President Donald Trump on Saturday accused Barack Obama of "tapping" his phone during last year's White House campaign, without providing evidence of the explosive charge, in his most virulent attack yet on his predecessor.
"I'd bet a good lawyer could make a great case out of the fact that President Obama was tapping my phones in October, just prior to Election!" Trump wrote on Twitter.
"How low has President Obama gone to tapp (sic) my phones during the very sacred election process. This is Nixon/Watergate. Bad (or sick) guy!" he wrote in another tweet, referring to the political scandal that toppled president Richard Nixon in 1974.
Top Obama advisor Ben Rhodes issued a searing response on Twitter.
"No President can order a wiretap. Those restrictions were put in place to protect citizens from people like you," Rhodes wrote.
A spokesman for Obama did not immediately respond to an email seeking comment.
Trump leveled the charges in a flurry of tweets shortly after dawn, as his administration remains mired in controversy over communications between Russian officials and some of his senior aides, including Attorney General Jeff Sessions.
Trump and Obama frequently traded barbs on the campaign trail, and the Republican real estate magnate was a driving force behind the so-called "birther" movement that questioned whether Obama was born on US soil and eligible to be president.
The two men initially adopted a cordial tone as Trump took office, though the president has stepped up accusations against Obama in recent weeks, blaming his predecessor for being behind damaging leaks to journalists.
Since US intelligence took the unprecedented step of publicly accusing Russia of trying to swing the November election in Trump's favor, questions have swirled about whether some in Trump's campaign colluded with Moscow.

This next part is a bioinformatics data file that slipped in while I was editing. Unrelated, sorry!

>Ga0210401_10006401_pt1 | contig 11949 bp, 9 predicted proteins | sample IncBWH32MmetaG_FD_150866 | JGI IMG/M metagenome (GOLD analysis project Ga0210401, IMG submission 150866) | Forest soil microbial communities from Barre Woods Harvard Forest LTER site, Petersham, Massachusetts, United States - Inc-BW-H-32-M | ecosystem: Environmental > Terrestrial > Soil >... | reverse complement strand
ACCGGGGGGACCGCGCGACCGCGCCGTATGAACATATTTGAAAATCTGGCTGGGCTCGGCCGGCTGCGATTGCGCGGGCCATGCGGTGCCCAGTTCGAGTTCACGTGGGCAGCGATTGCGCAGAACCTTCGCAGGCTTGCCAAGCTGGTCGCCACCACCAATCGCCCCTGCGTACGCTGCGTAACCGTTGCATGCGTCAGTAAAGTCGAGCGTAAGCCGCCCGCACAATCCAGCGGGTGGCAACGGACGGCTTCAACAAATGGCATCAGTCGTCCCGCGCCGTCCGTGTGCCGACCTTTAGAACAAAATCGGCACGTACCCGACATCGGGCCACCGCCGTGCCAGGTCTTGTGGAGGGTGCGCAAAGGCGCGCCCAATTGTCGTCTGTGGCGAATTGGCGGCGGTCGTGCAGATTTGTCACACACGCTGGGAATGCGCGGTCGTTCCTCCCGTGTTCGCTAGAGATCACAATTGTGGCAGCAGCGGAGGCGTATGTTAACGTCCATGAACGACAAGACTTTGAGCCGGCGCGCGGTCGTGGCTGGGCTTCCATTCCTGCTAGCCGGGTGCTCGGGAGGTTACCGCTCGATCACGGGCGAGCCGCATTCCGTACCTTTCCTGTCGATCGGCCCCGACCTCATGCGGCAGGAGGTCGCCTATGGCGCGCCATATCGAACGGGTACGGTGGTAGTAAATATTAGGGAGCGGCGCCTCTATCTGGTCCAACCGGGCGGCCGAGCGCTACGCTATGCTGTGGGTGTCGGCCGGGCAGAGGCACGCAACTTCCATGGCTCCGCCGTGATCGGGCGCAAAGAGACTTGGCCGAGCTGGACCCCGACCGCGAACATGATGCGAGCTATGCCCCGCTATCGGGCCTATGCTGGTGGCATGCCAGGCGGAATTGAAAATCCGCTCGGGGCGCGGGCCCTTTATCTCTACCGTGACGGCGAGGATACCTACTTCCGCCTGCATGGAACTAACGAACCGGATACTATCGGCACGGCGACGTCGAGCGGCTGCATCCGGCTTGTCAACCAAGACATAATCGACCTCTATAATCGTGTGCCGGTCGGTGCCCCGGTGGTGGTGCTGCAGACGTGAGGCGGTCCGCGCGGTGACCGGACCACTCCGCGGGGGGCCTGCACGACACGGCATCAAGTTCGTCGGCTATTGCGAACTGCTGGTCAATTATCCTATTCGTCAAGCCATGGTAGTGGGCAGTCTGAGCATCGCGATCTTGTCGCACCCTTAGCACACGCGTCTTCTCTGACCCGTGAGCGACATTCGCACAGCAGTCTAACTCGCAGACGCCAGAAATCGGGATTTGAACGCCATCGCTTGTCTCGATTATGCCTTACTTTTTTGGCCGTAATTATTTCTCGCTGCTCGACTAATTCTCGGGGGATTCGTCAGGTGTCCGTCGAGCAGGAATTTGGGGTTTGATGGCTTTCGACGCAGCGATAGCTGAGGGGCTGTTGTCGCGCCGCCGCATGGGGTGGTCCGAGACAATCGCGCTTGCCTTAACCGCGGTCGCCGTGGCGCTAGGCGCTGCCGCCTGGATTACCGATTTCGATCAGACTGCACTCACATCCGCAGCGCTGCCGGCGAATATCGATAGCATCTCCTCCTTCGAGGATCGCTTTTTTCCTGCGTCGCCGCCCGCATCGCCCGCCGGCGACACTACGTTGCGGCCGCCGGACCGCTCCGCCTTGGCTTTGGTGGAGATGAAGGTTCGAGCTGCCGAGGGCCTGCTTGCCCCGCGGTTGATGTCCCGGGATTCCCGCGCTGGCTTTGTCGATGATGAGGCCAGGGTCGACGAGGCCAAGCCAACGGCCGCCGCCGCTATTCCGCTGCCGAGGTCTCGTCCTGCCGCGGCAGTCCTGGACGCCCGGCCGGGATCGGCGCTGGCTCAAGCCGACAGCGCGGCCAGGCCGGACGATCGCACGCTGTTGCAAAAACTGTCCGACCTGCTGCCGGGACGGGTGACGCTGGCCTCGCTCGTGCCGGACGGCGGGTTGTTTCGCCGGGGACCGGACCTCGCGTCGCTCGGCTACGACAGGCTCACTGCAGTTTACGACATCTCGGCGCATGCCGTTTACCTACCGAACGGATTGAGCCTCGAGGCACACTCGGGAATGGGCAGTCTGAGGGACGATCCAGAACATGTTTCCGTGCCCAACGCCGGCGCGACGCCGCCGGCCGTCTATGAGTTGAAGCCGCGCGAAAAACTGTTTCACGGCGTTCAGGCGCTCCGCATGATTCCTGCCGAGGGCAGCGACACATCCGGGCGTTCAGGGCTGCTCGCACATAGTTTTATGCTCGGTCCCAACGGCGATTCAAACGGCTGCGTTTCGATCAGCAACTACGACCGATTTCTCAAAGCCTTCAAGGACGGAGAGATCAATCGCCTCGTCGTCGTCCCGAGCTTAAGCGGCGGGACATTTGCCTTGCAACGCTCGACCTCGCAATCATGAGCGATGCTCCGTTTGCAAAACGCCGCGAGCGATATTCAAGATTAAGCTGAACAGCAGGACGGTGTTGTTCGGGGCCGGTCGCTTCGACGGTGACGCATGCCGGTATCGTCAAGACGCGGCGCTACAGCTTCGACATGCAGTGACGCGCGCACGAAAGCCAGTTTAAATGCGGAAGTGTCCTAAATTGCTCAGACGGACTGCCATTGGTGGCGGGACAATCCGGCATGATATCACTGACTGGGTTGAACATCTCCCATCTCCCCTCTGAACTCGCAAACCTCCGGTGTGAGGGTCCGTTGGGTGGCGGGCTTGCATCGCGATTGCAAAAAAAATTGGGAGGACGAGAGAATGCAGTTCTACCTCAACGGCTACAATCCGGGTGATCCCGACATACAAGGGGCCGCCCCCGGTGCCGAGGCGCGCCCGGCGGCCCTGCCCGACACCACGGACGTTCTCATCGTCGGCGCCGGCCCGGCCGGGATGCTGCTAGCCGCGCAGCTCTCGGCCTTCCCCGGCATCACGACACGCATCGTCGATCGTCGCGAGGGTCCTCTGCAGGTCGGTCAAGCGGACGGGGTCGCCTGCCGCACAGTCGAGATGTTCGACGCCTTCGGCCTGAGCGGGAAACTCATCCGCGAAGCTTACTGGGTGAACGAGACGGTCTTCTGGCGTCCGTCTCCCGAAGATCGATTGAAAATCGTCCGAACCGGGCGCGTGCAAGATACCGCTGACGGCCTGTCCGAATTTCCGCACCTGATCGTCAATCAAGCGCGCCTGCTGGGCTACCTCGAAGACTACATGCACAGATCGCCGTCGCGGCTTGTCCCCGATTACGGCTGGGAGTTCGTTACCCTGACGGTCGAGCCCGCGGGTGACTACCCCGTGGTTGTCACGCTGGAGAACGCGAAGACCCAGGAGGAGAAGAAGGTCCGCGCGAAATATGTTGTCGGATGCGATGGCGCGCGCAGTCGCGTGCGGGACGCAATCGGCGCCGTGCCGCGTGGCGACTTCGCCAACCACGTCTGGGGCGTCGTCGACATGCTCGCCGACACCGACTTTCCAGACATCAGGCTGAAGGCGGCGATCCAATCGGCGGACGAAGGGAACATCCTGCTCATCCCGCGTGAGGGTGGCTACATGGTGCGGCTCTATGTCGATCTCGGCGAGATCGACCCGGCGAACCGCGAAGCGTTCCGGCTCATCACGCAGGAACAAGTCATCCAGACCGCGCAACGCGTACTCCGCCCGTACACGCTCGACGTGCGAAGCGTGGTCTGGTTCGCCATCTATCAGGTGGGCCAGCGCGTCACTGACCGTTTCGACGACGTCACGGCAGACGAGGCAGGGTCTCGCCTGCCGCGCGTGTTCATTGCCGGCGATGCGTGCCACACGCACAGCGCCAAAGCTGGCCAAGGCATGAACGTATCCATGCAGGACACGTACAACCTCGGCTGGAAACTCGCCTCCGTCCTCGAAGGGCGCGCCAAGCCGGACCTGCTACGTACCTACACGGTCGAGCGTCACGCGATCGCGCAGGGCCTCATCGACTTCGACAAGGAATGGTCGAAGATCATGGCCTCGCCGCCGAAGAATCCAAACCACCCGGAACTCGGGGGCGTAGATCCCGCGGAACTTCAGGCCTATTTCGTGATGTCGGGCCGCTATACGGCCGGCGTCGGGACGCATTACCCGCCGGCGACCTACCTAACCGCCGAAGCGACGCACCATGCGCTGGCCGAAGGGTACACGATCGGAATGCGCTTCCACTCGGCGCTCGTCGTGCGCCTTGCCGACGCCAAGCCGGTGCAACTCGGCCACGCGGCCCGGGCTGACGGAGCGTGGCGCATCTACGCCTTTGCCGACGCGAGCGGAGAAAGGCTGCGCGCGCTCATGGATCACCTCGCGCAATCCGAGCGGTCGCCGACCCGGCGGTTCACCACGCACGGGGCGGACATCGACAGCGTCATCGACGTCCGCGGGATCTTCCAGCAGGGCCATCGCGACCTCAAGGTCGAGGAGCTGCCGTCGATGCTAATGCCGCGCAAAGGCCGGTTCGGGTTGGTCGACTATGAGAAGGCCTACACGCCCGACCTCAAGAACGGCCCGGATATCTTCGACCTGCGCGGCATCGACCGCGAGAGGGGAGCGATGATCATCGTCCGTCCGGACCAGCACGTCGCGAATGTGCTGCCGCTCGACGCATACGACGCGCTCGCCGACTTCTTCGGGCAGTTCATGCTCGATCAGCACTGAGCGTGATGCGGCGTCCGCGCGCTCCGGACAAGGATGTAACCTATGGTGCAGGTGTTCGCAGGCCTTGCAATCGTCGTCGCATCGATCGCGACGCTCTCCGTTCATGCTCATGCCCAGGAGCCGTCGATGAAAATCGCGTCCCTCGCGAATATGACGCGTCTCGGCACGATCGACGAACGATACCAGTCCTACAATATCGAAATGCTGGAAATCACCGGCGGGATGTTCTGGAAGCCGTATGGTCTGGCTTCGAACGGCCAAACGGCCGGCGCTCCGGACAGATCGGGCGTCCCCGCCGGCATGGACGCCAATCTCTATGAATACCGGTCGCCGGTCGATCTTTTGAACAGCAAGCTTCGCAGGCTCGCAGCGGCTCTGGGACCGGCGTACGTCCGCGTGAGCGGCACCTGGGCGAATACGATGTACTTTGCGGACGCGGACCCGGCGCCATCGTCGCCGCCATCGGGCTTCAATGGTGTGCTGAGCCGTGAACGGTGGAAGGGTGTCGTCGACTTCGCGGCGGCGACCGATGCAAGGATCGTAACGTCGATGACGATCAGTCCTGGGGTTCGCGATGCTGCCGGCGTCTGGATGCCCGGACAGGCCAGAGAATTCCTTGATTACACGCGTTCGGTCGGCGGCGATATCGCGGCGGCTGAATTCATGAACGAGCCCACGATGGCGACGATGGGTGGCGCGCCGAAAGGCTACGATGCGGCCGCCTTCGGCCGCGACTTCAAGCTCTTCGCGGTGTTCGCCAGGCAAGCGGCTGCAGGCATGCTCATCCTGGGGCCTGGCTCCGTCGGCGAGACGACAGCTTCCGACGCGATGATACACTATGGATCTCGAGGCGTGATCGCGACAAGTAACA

A slew of associates, including Sessions and already fired national security advisor Michael Flynn met Russian Ambassador Sergey Kislyak before Trump took office.
The businessman-turned-politician, who has accused his political foes of conducting "a total witch hunt," on Saturday directed his Twitter tirade at his Democratic predecessor.
"Terrible! Just found out that Obama had my 'wires tapped' in Trump Tower just before the victory. Nothing found," Trump wrote a day after departing Washington for a weekend getaway at his Mar-a-Lago Florida resort for the fourth time in five weeks.
The president compared the alleged action to Senator Joe McCarthy's campaign in the 1950s to root out alleged Communists and sympathizers, which was marked by improper investigative techniques.
"Is it legal for a sitting President to be 'wire tapping' a race for president prior to an election? Turned down by court earlier. A NEW LOW!" Trump said, again providing no proof of Obama's efforts to seek a court order to spy on the then-candidate.
Trump delivered a well-received address to Congress late Wednesday, but the White House was plunged back into turmoil the following morning after it confirmed a news report that Sessions failed to disclose two meetings with ambassador Kislyak during last year's election campaign.
Trump has repeatedly denied having any personal ties to the Kremlin, and his aides have denied or downplayed contacts with Russian officials.
But the accusations have continued amid almost daily leaks revealing new details about connections between Moscow and senior Trump officials.
One such revelation in the Washington Post about a meeting between Sessions and Kislyak prompted the Republican former US senator to recuse himself from any investigations into the presidential election campaign.
Sessions had told a Senate committee under oath that he "did not have communications with the Russians," but reporters found that he had actually met the Russian ambassador twice in the months before taking up his post as attorney general, the top US law enforcement officer.
Trump has expressed his displeasure over the charges and the leaks that led to them. On Friday he lashed out in tweets directed at the top Democrats in the Republican-led Congress, Senator Chuck Schumer and Representative Nancy Pelosi.